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December 2, 2000
Column #1005


     Last Sunday was the Feast of Christ the King, the last Sunday of the liturgical year, we were told by Rev. Billy Shand, Rector of St. Francis Episcopal Church, Potomac, Md..

     ''It is supremely ironic to me that the Church should be celebrating this day at this same time our nation is in a time of weary anxiety, even as we hope for a fair, honest and just resolution. The irony lies in the fact that when it is all said and done, we are still talking about something that is only a four year term. Against the measure of the eternal kingship of Christ, what is that?'' he asked.

     Months earlier, the pastor had selected John 18:33-37 to read, when he could not have imagined the situation that the nation now finds itself. Nor could he have imagined a more appropriate Gospel for us to hear, ''a dialogue between two men on the subject of power.''

     ''Pontius Pilate, the Roman governor, was one who understood power, who dispensed power, and who lived by power. He was the embodiment of the greatest power of his day, the might of imperial Rome. He held the power of life and death, and encounters Jesus who represents no power at all,'' said Rev. Shand.

     The ancient words of the Gospel do have a new relevance in the midst of America's struggle for power.

     ''Pilate then went back inside the palace, summoned Jesus and asked him, ''Are you the king of the Jews?'' It is a question that appears in all four Gospels.

     Pilate asks, ''What is it that you have done?''

     Jesus replied enigmatically, ''My kingdom is not of this world. If it were, my servants would fight to prevent my arrest by the Jews. But now my kingdom is from another place.''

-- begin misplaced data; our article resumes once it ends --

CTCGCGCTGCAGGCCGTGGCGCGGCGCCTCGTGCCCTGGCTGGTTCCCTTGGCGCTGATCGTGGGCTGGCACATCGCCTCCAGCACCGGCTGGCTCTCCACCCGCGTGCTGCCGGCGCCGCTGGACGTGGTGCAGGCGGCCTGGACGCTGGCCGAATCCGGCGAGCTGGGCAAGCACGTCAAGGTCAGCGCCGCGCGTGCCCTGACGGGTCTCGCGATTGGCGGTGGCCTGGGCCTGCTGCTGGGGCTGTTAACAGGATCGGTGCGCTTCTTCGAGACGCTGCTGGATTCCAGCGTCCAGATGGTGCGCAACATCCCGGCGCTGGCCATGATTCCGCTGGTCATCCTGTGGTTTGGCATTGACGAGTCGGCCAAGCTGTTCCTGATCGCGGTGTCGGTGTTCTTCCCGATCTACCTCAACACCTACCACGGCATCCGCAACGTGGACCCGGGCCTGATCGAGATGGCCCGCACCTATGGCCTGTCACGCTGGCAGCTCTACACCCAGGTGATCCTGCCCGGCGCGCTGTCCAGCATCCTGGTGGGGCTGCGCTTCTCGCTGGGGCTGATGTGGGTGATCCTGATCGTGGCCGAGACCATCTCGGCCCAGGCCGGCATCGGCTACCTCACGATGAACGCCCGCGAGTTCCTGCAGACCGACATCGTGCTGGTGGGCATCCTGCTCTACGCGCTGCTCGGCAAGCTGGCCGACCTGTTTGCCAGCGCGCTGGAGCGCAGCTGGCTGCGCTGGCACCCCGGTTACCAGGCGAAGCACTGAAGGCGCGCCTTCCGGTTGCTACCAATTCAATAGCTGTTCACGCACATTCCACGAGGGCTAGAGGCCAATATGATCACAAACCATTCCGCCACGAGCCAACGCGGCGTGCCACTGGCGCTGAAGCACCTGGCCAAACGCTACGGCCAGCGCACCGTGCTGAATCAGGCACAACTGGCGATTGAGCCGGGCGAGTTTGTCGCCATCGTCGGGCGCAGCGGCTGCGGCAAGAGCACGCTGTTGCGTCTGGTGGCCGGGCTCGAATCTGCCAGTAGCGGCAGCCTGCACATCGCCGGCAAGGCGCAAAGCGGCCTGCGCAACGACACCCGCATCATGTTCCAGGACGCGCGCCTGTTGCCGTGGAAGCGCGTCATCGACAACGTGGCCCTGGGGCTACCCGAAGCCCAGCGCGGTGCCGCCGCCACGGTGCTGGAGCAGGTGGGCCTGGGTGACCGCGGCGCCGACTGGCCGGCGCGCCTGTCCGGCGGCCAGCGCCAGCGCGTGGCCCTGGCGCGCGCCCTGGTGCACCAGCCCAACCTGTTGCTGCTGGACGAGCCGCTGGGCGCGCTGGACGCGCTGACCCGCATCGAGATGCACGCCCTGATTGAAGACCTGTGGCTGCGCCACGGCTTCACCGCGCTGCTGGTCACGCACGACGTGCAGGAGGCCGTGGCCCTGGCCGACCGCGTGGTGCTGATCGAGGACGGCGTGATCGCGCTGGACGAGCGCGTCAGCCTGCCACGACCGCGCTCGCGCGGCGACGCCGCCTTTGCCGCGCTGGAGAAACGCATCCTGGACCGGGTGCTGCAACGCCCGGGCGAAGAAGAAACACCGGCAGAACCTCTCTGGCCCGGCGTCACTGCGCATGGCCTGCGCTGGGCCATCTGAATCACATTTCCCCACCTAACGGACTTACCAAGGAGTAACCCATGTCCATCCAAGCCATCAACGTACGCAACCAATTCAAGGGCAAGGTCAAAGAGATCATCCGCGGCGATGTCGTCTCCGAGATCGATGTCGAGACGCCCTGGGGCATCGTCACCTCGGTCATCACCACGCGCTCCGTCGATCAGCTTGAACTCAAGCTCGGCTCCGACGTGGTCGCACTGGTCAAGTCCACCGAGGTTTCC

''You are a king, then!'' said Pilate.

     Jesus answered, ''You are right in saying I am a king. In fact, for this reason I was born, and for this I came into the world, to testify to the truth. Everyone on the side of truth listens to me.''

     ''What is truth?'' Pilate asked.

     ''Does not Pilate not speak for many of us?''Rev. Shand asked. ''Week after week, we gather in this church in search of truth, truth to give meaning in a world where so much seems up for grabs. The sad theme of the intellectual classes these days would have us believe that there are no great truths.''

     The quandary of this election is not unique. There were disputed elections for President in 1800, 1824 and 1876, and the Republic survived. Yet in the quiet recesses of our minds, some of us feel ''our society may have lost something'' in the sad struggle over this bitterly close election.

     ''What are we to do? Think again of Pilate. Power was his stock in trade, and yet when he confronted Jesus, his power did nothing to lead him into truth. Have you ever stopped to think that of all the noble Romans, the name of Pontius Pilate is the only one you say week after week'' in the Apostle's Creed. Why?

     At one level, it roots the events of our Lord's crucifixion in a particular historical moment, when Pilate was in power. A fundamental Christian belief is that God acts in human history.

     A more subtle and important reason to remember Pilate, Shand said, is that ''In a world which believes it can act on power alone, in the midst of struggles for power and longing for truth, there stands before us the figure of the Eternal Word, the one who is Lord of hosts and King of kings. Pilate met him face to face, but washed his hands when he left him, and went away wondering, ''What is truth?''

     ''Pilate stands as a lesson from history's pages of what we must not do or become.

     ''Rather the path of the Christian is to look to Jesus and to his eternal truth to help mold our ways of thinking, to help us see things in a perspective that extends beyond just four or eight years. We do not have to repeat Pilate's mistake, to look Truth in the eye and yet go away empty.

     ''We live in the sure and certain hope that God is working his purpose out, even in the midst of the confusion that prevails in our own time. I am asking for trust - faith - that this is so.''

     For weeks I been transfixed by the struggle for the White House, squandering hours on cable TV watching every development and commentary. The nation is bitterly divided.

     Yet the truth that really matters can be found on neither side, but above.

Copyright 2000 Michael J. McManus. 

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